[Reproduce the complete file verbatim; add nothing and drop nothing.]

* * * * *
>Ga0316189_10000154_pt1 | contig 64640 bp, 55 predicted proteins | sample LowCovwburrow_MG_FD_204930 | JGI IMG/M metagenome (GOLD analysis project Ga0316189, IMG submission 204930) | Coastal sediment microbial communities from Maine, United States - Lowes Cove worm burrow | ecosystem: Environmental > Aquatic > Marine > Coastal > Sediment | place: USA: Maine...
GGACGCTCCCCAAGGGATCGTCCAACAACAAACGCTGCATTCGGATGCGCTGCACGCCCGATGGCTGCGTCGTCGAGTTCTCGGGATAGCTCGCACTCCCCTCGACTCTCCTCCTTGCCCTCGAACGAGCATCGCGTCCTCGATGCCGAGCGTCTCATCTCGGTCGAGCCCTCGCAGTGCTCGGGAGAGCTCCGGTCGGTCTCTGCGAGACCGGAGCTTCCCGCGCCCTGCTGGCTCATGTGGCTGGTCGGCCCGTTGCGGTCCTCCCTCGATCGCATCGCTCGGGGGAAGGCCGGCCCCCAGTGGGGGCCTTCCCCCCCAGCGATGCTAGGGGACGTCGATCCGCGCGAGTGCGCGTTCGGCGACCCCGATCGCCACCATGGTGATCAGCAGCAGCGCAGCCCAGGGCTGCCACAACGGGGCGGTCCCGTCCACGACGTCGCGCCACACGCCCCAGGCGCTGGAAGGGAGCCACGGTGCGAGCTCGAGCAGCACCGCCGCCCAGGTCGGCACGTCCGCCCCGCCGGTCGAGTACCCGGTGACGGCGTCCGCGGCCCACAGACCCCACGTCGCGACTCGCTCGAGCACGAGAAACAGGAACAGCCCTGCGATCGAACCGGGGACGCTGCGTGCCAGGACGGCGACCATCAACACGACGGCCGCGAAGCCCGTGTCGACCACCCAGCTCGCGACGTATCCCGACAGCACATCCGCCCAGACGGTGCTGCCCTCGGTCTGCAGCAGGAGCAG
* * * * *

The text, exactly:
>Ga0316189_10000154_pt1 | contig 64640 bp, 55 predicted proteins | sample LowCovwburrow_MG_FD_204930 | JGI IMG/M metagenome (GOLD analysis project Ga0316189, IMG submission 204930) | Coastal sediment microbial communities from Maine, United States - Lowes Cove worm burrow | ecosystem: Environmental > Aquatic > Marine > Coastal > Sediment | place: USA: Maine...
GGACGCTCCCCAAGGGATCGTCCAACAACAAACGCTGCATTCGGATGCGCTGCACGCCCGATGGCTGCGTCGTCGAGTTCTCGGGATAGCTCGCACTCCCCTCGACTCTCCTCCTTGCCCTCGAACGAGCATCGCGTCCTCGATGCCGAGCGTCTCATCTCGGTCGAGCCCTCGCAGTGCTCGGGAGAGCTCCGGTCGGTCTCTGCGAGACCGGAGCTTCCCGCGCCCTGCTGGCTCATGTGGCTGGTCGGCCCGTTGCGGTCCTCCCTCGATCGCATCGCTCGGGGGAAGGCCGGCCCCCAGTGGGGGCCTTCCCCCCCAGCGATGCTAGGGGACGTCGATCCGCGCGAGTGCGCGTTCGGCGACCCCGATCGCCACCATGGTGATCAGCAGCAGCGCAGCCCAGGGCTGCCACAACGGGGCGGTCCCGTCCACGACGTCGCGCCACACGCCCCAGGCGCTGGAAGGGAGCCACGGTGCGAGCTCGAGCAGCACCGCCGCCCAGGTCGGCACGTCCGCCCCGCCGGTCGAGTACCCGGTGACGGCGTCCGCGGCCCACAGACCCCACGTCGCGACTCGCTCGAGCACGAGAAACAGGAACAGCCCTGCGATCGAACCGGGGACGCTGCGTGCCAGGACGGCGACCATCAACACGACGGCCGCGAAGCCCGTGTCGACCACCCAGCTCGCGACGTATCCCGACAGCACATCCGCCCAGACGGTGCTGCCCTCGGTCTGCAGCAGGAGCAG